Stab Magazine | The Fastest Growing Surf Breaks In The World

The Fastest Growing Surf Breaks In The World

Feeling crowded? Blame the economy. 

Words by stab

Surfers in West Oz, you can thank greedy government officials for the crowds. From 1992 through 2013, Western Australia was home to nine of the ten fastest growing surf breaks in Australia. The once quiet outback has turned into a marketing opportunity with very real economic benefits…especially for those with a vested interest in tourism dollars.

A recently published study looked at 5,000 surf breaks in 146 countries around the world and discovered that high-quality surf can boost local economic growth by 2.2 percentage points a year. The study, co-authored by Sam Wills, an economist and lecturer at the University of Sydney, reveals the link between good surf and a booming economy. That may “justify” why North Point perfection was beamed into every surf fans computer last week.

“We conducted four sets of experiments, and they all confirm that good waves significantly increase growth, particularly after recent discoveries and during El Niño years,” said Wills. 

The study shows that when surfers land in obscure, wave-rich locations, the masses aren’t far behind. “Surfers are the trendsetters, then the other tourists follow,” says Tarik Senhaji, director-general of the Moroccan Sovereign Wealth Fund, who’s cited in Wills’ study.

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Wills was on a surf trip to Taghazout in Morocco when he had his ah-ha moment. Just trying to escape the congestion of Sydney, he figured North Africa was remote enough to fall off the grid for a few weeks. When he finally touched down the reality of landing in the epicentre of Moroccan surfing hit him like a tonne of camel.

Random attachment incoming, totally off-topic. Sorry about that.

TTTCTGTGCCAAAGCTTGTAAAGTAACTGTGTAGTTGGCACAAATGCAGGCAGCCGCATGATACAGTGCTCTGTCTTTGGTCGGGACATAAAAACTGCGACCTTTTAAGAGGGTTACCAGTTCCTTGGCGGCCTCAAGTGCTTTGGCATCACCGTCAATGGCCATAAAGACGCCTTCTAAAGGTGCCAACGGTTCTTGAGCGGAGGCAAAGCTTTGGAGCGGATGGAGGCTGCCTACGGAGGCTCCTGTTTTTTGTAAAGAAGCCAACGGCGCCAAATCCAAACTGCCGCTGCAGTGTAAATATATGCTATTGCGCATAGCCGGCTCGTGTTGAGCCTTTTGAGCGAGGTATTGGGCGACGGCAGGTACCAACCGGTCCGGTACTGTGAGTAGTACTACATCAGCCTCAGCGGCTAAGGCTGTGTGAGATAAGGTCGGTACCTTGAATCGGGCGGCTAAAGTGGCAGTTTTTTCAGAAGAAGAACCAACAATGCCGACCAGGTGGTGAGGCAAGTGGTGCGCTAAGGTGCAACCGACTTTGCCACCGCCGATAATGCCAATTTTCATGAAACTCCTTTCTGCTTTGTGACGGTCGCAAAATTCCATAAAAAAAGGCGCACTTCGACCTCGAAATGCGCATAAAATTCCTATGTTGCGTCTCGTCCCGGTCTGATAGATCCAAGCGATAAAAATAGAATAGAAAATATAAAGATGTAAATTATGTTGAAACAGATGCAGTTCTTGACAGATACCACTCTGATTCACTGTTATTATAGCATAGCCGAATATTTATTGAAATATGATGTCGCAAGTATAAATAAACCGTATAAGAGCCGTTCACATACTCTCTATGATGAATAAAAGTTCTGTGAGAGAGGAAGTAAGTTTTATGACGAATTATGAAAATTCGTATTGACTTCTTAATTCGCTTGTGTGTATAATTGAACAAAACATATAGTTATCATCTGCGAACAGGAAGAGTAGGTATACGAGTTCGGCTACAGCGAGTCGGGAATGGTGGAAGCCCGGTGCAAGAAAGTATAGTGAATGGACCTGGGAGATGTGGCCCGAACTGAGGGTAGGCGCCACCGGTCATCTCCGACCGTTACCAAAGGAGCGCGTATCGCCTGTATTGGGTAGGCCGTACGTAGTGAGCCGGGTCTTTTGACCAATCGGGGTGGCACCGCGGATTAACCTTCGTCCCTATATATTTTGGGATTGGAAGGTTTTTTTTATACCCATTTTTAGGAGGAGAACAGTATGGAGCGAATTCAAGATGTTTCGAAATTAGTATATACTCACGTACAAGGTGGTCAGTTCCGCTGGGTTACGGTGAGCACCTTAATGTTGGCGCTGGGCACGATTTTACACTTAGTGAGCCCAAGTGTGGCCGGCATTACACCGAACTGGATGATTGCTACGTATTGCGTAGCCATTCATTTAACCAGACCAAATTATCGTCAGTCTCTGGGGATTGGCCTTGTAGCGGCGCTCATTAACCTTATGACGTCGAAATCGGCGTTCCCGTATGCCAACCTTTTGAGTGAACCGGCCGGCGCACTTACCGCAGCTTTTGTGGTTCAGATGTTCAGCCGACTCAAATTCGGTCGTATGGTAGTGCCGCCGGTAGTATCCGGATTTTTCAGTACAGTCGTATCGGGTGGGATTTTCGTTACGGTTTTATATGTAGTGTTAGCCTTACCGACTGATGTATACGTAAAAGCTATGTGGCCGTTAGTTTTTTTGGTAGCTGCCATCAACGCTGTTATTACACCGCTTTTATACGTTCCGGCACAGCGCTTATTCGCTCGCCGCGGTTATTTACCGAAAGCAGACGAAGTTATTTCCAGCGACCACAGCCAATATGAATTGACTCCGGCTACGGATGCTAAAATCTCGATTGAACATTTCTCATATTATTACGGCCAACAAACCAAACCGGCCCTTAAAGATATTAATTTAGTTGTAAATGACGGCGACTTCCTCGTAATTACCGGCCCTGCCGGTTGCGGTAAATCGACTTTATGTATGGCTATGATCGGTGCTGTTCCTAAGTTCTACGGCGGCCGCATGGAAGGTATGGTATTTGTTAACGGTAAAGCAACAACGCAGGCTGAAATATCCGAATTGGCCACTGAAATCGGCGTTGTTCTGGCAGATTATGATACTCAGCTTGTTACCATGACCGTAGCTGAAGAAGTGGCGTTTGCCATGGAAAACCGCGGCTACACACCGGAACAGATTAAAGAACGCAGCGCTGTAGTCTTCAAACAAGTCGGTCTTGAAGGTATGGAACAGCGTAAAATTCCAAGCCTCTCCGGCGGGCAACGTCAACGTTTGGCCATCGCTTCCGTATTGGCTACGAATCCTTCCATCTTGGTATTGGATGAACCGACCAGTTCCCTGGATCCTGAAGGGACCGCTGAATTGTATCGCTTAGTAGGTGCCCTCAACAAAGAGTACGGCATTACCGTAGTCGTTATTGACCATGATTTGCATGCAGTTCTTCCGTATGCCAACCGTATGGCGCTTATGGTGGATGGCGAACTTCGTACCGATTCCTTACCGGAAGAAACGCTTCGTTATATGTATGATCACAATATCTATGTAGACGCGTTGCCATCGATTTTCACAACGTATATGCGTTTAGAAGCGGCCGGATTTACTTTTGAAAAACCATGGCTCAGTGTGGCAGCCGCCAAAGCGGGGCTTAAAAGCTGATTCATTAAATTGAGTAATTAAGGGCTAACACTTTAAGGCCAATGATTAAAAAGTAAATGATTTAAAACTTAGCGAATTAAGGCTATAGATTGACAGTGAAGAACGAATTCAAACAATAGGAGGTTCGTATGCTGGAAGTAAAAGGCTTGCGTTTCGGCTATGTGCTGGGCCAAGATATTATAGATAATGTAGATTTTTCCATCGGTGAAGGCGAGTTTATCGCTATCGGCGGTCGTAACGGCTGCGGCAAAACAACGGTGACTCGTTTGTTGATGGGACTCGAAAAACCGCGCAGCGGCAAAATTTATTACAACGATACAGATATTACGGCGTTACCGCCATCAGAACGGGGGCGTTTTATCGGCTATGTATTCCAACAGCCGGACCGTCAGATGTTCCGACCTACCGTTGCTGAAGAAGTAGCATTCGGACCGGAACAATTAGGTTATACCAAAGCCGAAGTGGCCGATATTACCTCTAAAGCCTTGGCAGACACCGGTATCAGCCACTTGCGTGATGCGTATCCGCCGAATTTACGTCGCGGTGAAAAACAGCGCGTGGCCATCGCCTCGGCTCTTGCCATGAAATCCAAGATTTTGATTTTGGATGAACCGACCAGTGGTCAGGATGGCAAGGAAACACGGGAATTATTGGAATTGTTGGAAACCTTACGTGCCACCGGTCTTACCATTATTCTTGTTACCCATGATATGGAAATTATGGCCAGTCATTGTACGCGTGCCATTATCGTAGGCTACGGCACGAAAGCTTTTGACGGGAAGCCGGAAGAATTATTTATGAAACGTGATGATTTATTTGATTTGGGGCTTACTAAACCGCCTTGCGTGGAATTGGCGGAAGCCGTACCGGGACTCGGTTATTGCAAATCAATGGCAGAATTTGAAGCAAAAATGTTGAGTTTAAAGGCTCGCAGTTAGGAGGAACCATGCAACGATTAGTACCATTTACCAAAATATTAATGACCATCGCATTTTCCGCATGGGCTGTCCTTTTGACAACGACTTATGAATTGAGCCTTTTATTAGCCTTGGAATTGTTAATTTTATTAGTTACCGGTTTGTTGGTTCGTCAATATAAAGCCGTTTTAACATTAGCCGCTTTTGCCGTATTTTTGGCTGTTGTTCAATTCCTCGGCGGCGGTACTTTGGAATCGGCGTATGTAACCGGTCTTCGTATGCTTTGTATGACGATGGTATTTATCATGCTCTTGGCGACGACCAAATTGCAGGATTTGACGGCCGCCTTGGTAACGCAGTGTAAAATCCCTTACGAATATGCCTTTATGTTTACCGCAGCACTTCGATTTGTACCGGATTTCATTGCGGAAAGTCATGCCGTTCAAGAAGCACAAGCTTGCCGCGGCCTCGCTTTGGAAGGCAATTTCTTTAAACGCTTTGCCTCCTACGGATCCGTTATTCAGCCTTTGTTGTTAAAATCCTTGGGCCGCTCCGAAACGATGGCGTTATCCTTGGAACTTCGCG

When he returned to the University of Sydney, Wills endeavoured to research the economics of surf discovery. Initially, he used satellite images of nighttime light emissions from areas near surf breaks as a proxy for economic growth. He then dug deeper, analysing a myriad of data from 1992 to 2013. What he found was that, besides the West Oz surf boom, Costa Rica, Peru, Malaysia, Vietnam and New Zealand ranked among the five fastest-growing surf countries. Costa Rica was the clear winner (or loser depending on your perspective), with Playa Langosta, Playa Guiones and Nosara all in the top 10 fastest growing surf breaks in the world. West Oz also had three breaks in the top ten with Yallingup, Isolators and Rabbits finishing eighth, ninth and tenth, respectfully. 

There are an estimated 35 million surfers in the world and counting. Wills cites Taghazout, Byron Bay, Jeffreys Bay and Arugam Bay in Sri Lanka as prime examples of the effect surfing has on local economies over time. All of them started as small, quiet surf towns and are now full-blown tourist hubs.

The flip side is that when waves die so do economies. Wills notes that places like Jardim do Mar off the coast of Portugal and Mundaka, Spain, have seen their economies contract as their waves have been degraded by development in recent years.
Wills also found that the impact of surf breaks in developing countries is greater than in more stable countries. Skeleton Bay in Namibia as an ideal example. The wave was first discovered in 2008 and has since captured the hearts and minds of tube-hungry surfers.

“Since the break was found the surfing world – amateur and professional alike – has descended into the desert to ride the relentlessly grinding waves,” said Wills. 

The moral of the story? Not posting your favourite secret spot on Instagram might be a good place to start.

Top 10 Fastest Growing Surf Breaks from 1992-2013:
10. Express Point, VIC
9. Smiths Beach, WA
8. Smiths Reef, WA
7. Mouse Traps, WA
6. Supertubes, WA
5. Yallingup, WA
4. Palestines, WA
3. Rabbits, WA
2. Isolators, WA
1. Yallingup (shorebreak), WA

The World
10. Rabbits, Australia (WA)
9. Isolators, Australia (WA)
8. Yallingup, Australia (WA)
7. Playa Guiones, Costa Rica
6. Playa Langosta, Costa Rica 
5. Omaha, New Zealand
4. Dark Reef, Vietnam
3. Shabandar, Malaysia
2. Yacila, Peru
1. Nosara, Costa Rica



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